Finding yourself in a Challenge Pit is one thing. Succeeding at that challenge by successfully climbing out is something entirely different!
Consider the challenges our students are facing at the moment. They might be the usual curriculum challenges. They could be adjusting to online learning environments, or perhaps adapting to life in lockdown. Some students are succeeding at these challenges more easily than others.
Why is that? Why are some learners able to more easily succeed at novel challenges where others struggle or even fail? Why can some learners climb out of a Challenge Pit while other learners languish in the bottom of the pit, unable to climb out and succeed?
In the Learning Landscape, whether or not we are able to climb out of a Challenge Pit is determined by the Habits of Mind we carry in our backpack. As we develop our Habits of Mind, and fill our backpack, we are able to succeed at increasingly more challenging tasks and climb higher in the Learning Landscape.
The students with the most well-developed Habits of Mind have the tools to succeed at the most difficult problems.
Take a moment to review these Habits of Mind. Which Habits of Mind might be particularly important to the types of challenges students are facing at the moment?
It’s important to note that these are not 16 individual tools. Rather they are dispositions that each represent an ever-expanding and developing set of behaviours we bring to the challenges we face. The more well developed these dispositions, the more difficult the challenges we are able to succeed at.
When faced with Down Hill and Performance Challenges, we find that the challenges are no more difficult than we’ve encountered before. So while they might be new challenges, we find we have the tools in our backpack already, so can relatively easily climb out of these Challenge Pits.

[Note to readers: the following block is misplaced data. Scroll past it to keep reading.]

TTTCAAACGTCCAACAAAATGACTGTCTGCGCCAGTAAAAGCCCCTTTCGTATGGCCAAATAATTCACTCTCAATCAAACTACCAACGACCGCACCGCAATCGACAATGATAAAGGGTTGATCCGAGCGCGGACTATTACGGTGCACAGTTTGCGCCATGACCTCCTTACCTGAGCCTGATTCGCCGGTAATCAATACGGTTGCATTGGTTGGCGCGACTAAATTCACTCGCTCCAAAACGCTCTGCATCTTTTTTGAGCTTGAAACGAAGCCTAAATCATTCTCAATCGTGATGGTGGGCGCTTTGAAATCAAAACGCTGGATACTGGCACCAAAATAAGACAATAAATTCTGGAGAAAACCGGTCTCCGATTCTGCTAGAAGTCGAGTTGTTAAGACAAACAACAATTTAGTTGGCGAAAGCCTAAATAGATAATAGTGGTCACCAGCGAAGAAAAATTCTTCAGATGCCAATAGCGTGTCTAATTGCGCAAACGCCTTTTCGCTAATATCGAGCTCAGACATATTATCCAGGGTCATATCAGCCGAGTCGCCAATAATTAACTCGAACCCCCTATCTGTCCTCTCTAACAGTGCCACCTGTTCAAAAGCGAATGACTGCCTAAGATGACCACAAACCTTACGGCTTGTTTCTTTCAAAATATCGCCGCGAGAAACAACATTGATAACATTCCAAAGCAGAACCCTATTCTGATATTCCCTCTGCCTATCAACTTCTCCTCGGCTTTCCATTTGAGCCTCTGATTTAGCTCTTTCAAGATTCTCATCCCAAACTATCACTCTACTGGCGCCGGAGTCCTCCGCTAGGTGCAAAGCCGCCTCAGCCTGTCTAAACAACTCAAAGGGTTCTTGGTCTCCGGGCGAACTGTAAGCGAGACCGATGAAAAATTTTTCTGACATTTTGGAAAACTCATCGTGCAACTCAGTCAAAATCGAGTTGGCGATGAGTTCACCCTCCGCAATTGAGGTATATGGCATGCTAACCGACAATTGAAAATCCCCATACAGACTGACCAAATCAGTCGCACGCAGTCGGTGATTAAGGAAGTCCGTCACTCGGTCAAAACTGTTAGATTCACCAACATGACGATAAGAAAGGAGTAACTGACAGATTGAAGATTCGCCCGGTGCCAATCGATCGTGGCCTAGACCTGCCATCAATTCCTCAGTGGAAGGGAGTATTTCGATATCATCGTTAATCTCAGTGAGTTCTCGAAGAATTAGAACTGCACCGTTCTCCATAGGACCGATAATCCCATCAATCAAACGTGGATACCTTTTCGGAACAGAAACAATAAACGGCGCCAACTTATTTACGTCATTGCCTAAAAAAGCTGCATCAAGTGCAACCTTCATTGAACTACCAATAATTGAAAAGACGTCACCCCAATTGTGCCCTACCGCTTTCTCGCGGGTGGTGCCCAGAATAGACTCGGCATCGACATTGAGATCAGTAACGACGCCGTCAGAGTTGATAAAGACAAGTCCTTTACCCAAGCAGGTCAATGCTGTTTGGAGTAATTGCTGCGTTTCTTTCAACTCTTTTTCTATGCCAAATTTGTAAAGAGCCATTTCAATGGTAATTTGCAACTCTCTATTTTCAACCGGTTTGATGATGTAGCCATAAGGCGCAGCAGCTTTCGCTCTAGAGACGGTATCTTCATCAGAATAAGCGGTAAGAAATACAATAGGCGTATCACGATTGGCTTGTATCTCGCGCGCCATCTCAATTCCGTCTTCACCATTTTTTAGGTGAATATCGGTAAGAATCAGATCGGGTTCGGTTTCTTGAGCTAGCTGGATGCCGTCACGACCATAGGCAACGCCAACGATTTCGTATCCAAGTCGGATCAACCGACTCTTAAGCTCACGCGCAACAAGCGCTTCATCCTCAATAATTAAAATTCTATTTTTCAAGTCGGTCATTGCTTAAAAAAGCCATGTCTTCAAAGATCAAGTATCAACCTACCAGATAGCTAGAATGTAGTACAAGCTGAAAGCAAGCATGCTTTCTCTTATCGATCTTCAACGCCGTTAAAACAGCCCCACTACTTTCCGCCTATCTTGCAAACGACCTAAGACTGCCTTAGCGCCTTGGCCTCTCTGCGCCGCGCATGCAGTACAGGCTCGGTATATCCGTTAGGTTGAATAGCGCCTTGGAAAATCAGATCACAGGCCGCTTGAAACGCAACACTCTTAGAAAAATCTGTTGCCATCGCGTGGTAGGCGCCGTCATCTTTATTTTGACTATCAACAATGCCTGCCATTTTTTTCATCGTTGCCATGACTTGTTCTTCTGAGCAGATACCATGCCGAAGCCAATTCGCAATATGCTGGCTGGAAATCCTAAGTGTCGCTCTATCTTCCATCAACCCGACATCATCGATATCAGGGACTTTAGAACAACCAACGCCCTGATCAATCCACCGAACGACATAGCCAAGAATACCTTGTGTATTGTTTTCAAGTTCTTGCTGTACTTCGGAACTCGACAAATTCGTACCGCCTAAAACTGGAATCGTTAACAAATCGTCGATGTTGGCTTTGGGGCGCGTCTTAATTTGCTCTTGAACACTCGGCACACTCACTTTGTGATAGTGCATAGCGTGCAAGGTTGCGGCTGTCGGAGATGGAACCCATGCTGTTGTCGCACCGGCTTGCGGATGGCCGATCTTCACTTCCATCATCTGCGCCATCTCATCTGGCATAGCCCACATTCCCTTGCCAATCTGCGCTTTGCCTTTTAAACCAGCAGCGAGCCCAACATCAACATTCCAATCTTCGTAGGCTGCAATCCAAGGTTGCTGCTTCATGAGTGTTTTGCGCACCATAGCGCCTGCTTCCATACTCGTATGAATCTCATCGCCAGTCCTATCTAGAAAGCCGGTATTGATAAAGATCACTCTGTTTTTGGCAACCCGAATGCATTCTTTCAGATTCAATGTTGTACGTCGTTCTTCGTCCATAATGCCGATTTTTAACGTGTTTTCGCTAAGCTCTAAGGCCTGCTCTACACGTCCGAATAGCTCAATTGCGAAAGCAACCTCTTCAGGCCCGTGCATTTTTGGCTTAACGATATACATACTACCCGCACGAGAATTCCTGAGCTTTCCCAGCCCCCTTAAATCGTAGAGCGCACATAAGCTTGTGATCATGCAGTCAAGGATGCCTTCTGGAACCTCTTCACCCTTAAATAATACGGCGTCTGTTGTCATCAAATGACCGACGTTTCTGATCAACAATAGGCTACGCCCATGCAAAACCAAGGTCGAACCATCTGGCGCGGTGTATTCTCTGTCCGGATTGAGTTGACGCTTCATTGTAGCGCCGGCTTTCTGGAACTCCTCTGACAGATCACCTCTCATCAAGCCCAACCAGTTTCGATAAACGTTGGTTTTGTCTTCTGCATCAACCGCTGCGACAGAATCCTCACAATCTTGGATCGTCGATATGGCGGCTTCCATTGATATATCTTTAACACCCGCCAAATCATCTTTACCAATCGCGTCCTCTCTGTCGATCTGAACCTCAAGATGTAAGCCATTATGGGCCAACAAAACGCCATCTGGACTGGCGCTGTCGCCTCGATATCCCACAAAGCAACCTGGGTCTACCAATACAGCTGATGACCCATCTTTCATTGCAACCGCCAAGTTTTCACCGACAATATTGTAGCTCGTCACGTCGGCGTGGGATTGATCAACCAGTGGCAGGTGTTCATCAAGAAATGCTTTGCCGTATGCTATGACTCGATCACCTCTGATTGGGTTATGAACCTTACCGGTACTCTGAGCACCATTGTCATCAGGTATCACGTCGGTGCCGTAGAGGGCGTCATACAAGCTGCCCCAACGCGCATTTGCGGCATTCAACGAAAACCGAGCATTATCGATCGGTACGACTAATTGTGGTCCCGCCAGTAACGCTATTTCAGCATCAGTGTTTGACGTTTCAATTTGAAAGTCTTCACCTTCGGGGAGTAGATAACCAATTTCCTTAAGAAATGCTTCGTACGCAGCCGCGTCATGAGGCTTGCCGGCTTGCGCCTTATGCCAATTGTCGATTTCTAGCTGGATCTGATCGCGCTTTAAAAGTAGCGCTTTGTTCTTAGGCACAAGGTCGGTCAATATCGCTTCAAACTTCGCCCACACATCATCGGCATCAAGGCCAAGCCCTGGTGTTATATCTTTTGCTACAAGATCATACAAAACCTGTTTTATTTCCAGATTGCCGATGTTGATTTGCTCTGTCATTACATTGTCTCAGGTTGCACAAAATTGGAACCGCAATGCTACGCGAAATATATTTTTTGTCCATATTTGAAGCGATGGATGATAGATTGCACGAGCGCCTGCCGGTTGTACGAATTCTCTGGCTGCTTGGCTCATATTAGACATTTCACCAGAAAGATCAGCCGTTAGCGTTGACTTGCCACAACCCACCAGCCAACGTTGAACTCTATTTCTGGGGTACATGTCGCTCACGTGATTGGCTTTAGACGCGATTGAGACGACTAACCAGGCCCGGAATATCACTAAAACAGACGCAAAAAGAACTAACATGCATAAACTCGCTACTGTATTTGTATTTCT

But that’s not the case for Learning Challenges.
Learning Challenges require us to climb out through our Learning Zone. They represent problems that are more difficult than we’ve encountered before. We don’t have the tools in our backpack that we need.
As educators, it is not enough to simply set Learning Challenges. We must prepare learners for the climb out of the Challenge Pit. This means we must fill their backpacks with the Habits of Mind that they’ll need in order to climb out.
We must focus not only on the Challenge Pit – what the student is learning – but also on what’s in their backpack – how they are learning!
The metaphor of the Learning Landscape allows us to easily talk to students about how they are going about engaging in the learning process – what they are doing to climb out of the Challenge Pit. This involves discussing both the type of challenge they are facing, and the tools they have at their disposal to help them succeed at those challenges.
The next time you see a student struggling with a problem, help them recognise that it’s not about “them”. It’s simply because they are lacking some tools or strategies.
When the student recognises someone else succeeding where they struggle, ask what does the other student have in their backpack that they don’t. Then start the conversation about how to go about putting those strategies in your backpack.
Success at a given challenge isn’t about who you are. It’s not because one student is better than another. Success comes about because you’ve equipped yourself with the right tools for the job. Every student can succeed – once they’ve filled their backpack with the right tools for the challenge at hand!
Next time you see a student struggling to get out of a Learning Challenge, ask yourself if you helped them fill their backpack before they got in.
For those students, and adults, struggling with the challenges of our current environment, ask which tools can we equip them with that will help them succeed? What’s missing from their backpack that will help them climb out of this Challenge Pit and move onto new learning and new challenges?
If you’d like to know more about helping students to fill their backpacks with the Habits of Mind, I’d invite you to come along to the Learning Landscape Online.